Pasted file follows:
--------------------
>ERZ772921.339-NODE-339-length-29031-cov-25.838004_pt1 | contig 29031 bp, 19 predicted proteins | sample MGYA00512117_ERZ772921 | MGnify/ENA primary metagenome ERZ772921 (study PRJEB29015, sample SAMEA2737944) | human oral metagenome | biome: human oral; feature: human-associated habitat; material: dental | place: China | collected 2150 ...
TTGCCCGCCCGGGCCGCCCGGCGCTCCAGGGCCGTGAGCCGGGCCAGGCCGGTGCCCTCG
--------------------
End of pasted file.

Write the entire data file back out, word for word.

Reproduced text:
>ERZ772921.339-NODE-339-length-29031-cov-25.838004_pt1 | contig 29031 bp, 19 predicted proteins | sample MGYA00512117_ERZ772921 | MGnify/ENA primary metagenome ERZ772921 (study PRJEB29015, sample SAMEA2737944) | human oral metagenome | biome: human oral; feature: human-associated habitat; material: dental | place: China | collected 2150 ...
TTGCCCGCCCGGGCCGCCCGGCGCTCCAGGGCCGTGAGCCGGGCCAGGCCGGTGCCCTCG